Joko Widodo Is Newly-Elected Indonesian President

Glenn Brock

Joko Widodo did his best "David vs. Goliath" impersonation and it carried him to the Presidency.

Known as Jokowi, the new president won 53.15% of the vote while his rival, ex-general Prabowo Subianto, received 46.85%. The electoral commission declared Joko the winner, according to the BBC. Joko has promised a decisive break with Indonesia's authoritarian past and better social welfare for the poor. Joko's victory is a first for his party, the PDI-P (Partai Demokrasi Indonesia Perjuangan) or the Indonesian Democratic Party Of Struggle, breaking away from the previous administrations who were backed heavily by the military and political elite.

Joko's political career could be considered mercurial, given that he was elected the mayor of Solo, Central Java, in 2005 and again in 2010, the last time garnering more than 90 percent of the vote. A scant two years later, Widodo was elected the governor of Jakarta. Now, just two years after that, Joko is the president.

A former furniture-maker who grew up in a small village, Joko is seen as a clean politician in touch with the masses. The Jakarta governor has proved to be particularly popular with urban and rural youth.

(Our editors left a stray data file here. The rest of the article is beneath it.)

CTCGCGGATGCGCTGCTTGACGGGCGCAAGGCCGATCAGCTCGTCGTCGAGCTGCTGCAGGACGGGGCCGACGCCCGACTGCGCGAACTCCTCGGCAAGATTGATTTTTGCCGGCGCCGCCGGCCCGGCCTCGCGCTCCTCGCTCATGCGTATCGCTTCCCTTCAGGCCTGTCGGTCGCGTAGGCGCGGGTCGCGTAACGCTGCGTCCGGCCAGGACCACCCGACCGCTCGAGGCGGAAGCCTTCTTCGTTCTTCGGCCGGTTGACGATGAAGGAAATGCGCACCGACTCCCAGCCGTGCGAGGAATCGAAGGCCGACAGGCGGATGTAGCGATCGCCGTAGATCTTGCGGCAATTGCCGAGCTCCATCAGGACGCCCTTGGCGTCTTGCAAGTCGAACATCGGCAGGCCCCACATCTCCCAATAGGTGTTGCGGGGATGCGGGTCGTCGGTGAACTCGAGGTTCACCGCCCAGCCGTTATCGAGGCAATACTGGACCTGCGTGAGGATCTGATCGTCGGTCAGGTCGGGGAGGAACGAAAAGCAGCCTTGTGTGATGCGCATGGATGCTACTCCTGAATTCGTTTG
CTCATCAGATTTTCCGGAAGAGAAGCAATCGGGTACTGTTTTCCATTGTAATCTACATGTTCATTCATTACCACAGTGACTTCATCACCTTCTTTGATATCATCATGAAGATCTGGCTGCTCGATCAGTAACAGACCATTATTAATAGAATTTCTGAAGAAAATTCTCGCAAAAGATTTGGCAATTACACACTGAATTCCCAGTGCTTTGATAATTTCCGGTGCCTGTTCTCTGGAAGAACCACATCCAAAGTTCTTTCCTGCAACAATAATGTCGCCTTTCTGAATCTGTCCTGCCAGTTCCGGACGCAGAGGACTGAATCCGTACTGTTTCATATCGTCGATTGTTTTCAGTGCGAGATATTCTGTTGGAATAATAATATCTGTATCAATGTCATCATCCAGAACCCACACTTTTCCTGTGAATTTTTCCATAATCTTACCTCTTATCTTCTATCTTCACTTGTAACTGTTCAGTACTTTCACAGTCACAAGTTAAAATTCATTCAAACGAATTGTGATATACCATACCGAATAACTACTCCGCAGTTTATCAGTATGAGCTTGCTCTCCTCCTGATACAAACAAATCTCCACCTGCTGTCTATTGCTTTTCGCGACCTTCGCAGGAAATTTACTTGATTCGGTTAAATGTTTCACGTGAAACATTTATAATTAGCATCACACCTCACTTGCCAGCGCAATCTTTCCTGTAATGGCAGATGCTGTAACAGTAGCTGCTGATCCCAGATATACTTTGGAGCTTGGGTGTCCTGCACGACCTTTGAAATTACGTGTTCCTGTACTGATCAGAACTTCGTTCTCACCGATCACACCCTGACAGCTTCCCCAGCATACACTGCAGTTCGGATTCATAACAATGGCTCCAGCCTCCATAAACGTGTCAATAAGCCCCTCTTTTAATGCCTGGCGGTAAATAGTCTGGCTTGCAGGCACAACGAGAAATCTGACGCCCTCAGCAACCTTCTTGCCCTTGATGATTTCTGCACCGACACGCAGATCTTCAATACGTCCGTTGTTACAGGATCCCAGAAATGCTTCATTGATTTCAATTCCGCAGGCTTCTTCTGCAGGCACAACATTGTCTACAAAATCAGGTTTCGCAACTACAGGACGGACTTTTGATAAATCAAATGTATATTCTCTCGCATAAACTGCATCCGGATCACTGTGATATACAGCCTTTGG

Before the official results were confirmed, the chairperson of Joko's PDI-P party, Megawati Sukarnoputri, claimed victory on behalf of the candidate and his running-mate Jusuf Kalla. "I want to declare that we, the party that supports and puts forward Joko Widodo and Jusuf Kalla, has won," she told reporters on Tuesday evening.

Time is reporting that Joko's opponent is not done, however. Subianto has announced they would not accept the results and would fight them in Constitutional Court, alleging massive voter fraud. Subainto, an ex-military man with a tainted human rights record, reflects the Indonesian Political structure of the past; military or political elite, or both. His intention to challenge the results seems to be losing ground. Every time Subianto speaks on the subject, his former running mate, Hatta Rajasa, is not beside him, possibly showing a breaking of the ranks.

On July 9, Indonesia held their presidential election. Over 130 million persons voted and the votes were tallied with both candidates questioning parts of the counting process. Still, analysts state that Joko's 6 percent lead is decisive, so much so that even if Subianto's claim of voter fraud is found to have validity, it will do little to change the results. Mr Subianto has three days to file an appeal with Indonesia's constitutional court. The court has until August 22 to make a ruling on the results.